“Rapunzel, from the moment I first met you and you knocked me out with that frying pan, I knew it was love. You’re my light, you’re my best friend and I want to be your partner in all things […] I love you Rapunzel, and I wanna spend the rest of our lives here together.”
Oh my god, in last night’s Bob’s Burgers, Bob takes Gene to a laser light rock show at the planetarium (super important to Bob, because it was his favorite when he was a teenager, and this is the last night before they’re closing the exhibit because it’s old and no one goes anymore, also it’s Bob’s birthday), and Gene has no idea what he’s in for, but he gets pumped for it anyway ‘cause Bob’s so excited about it, and finally they get in there and they’re watching it, and Gene has a sensory overload and kinda starts freaking out ‘cause he can’t handle it, so Bob takes him out and they sit in the car for a bit. Gene’s angry because Bob didn’t tell him it would be so loud and scary, so Bob offers to play the album for Gene at a normal volume, and Gene starts to enjoy it, so he reclines the seats, takes out the cigarette lighter, tells Gene to pretend it’s a laser, and starts drawing in the air, explaining the plot to him (it’s like a full on Pink Floyd or Rush-esque rock opera about a bunch of robot overlords telling rockers that they can’t play music anymore, and one Rebel rising against them). Gene gets really into it and decides he wants to see the finale of the laser show (which Bob regards as a life-changing experience), so they sneak back into the planetarium (there’s no re-entry allowed) with a few tricks that parallel the story from the album, and watch the climax of the show together (Bob fashions some earplugs for Gene out of a napkin). On the way home, Bob’s asking Gene how he liked it, and Gene says “I loved it!”, Bob asks him to speak louder ‘cause his ear’s are shot, and Gene yells, “I LOVED IT, DAD”. Bob yells back “I love you too, Gene”.
I FUCKING!!! CAN’T!!! DEAL!!!! WITH HOW GOOD THIS SHOW IS!!! I know i don’t talk about Bob’s Burgers a lot but this show is flawless and charming and gross and funny all at the same time, the characters are written like people with actual fears and anxieties, and unlike a lot of comparable shows, the comedy doesn’t come from the family being pitted against each other, it’s always the family against the world… I love it, I love it, it’s so pure and refreshing and still somehow manages to be funny without sacrificing it’s heart, and I fuckin’ love it, please watch Bob’s Burgers holy CRAP okay I’m done.
I love Diego. Diego is very funny. He’s a very cool guy, quite a smartass, and I really appreciate smartasses. He used to make fun of me for the stupid backpack I wore. There were a few situations where I couldn’t [wear the stilts]. [When] I was on a cliffside or running in water and stuff like that, I had to wear this backpack with a telescoping head that came off the top, and it was really stupid looking.
And the first time I wore it, it was like the first day we shot in Jordan. And he said [Puts on Diego Luna accent.], “Something terrible has happened. Ever since you put on that backpack, you have depressed the entire crew. It’s very sad.” He just went on about, “Please, for God’s sake, please take it off. For the love of God.” Anytime I put it on, “Everyone respected you just one moment ago. But now, it is evaporated.”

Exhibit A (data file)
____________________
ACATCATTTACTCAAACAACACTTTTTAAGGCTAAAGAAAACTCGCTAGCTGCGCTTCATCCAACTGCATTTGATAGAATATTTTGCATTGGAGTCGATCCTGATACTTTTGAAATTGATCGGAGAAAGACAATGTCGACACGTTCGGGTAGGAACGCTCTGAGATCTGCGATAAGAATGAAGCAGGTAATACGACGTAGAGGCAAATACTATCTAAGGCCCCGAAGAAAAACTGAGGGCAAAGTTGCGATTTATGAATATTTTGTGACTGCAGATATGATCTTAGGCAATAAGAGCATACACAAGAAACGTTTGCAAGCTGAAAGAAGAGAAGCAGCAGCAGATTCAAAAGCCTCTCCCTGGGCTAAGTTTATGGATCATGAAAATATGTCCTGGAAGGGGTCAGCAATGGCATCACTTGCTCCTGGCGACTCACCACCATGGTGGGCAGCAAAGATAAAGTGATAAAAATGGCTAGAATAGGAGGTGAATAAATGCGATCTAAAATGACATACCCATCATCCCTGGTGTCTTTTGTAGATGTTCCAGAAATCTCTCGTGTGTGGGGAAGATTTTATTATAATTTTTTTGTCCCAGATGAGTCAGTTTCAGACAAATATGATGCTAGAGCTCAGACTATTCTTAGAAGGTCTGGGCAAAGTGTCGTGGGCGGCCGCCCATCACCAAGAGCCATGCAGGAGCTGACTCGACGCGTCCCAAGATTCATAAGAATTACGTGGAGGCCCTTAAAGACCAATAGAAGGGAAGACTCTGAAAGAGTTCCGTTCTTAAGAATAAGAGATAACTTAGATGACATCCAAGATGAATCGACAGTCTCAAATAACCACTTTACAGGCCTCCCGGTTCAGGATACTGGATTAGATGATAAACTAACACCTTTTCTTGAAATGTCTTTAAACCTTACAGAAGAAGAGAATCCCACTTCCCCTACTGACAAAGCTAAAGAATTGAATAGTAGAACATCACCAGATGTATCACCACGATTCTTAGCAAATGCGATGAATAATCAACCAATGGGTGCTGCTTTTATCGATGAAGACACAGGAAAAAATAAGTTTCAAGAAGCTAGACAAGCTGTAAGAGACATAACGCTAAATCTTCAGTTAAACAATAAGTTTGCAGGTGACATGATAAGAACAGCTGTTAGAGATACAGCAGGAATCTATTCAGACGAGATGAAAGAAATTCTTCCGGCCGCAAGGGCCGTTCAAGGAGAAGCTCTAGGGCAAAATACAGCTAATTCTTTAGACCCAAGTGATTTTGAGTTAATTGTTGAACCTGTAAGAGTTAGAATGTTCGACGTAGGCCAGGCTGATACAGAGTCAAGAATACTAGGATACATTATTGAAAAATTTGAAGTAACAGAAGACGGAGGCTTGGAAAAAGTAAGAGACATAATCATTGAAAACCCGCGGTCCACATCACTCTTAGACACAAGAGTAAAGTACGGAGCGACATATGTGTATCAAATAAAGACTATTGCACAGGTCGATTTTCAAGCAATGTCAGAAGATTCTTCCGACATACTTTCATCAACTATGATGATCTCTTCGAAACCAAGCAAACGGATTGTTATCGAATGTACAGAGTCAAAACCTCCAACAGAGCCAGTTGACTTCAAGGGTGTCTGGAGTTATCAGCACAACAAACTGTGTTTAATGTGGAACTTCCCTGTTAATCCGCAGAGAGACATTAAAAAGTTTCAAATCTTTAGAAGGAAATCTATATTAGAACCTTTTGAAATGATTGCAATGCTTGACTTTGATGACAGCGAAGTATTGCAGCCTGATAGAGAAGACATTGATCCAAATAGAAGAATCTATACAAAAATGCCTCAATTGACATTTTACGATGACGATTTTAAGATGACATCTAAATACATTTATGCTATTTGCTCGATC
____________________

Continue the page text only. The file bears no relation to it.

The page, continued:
So I just saw [this post] on my dash and wanted to add on but the post was already super long so. Here are some things I’ve learned from about a decade of martial arts (both practicing, competing, and teaching) that might be useful for writers:
If your character practices martial arts at a school, know that every school will teach that particular style a little differently.
If your character doesn’t have flexibility/doesn’t stretch. they. will. hurt. themself. trying. to. kick. Even if it’s just waist-high. People who aren’t used to fighting will pull something.
People who have been training for a long time will have stronger hands/feet.
Grappling is dirty work. You’re on the ground, you’re grabbing what you can, it’s not as hot as you might think it is.
Holds/grappling/etc. are ingrained reactions. If someone grabs your wrist, reacting immediately is something that is a trained reaction. Same with throwing someone over your shoulder. The steps are practiced again and again and again until they’re gut reactions.
Building off that: even if you’ve trained with a million of these drills, real life is always a little different. You have to be ready to improvise.
For the love of all that is holy, karate is not a universal name for martial arts. There are usually modern/sport and traditional versions of martial arts. In my experience, bits and pieces from others will mix together. (for example, I learned a lot of aikido and judo learning self-defense in taekwondo)
The effectiveness of the way your character fights can depend a lot on where and how they learned how to fight.
This may not be important for writing fight scenes in general, but just as a side note: martial arts have philosophies. If your character is trained in a particular MA, make sure to do research on that philosophy. It might be important to your characterization.
Getting hit hurts. Unless you’ve been fighting for a while and are used to getting hit, you’re gonna be shocked.
The most strategic person is going to lose at least 80% of their thought-process when fighting. The RDJ Sherlock Holmes fight scenes? Where he thinks everything out? Nah man. A lot of fighting is muscle memory & practiced combos.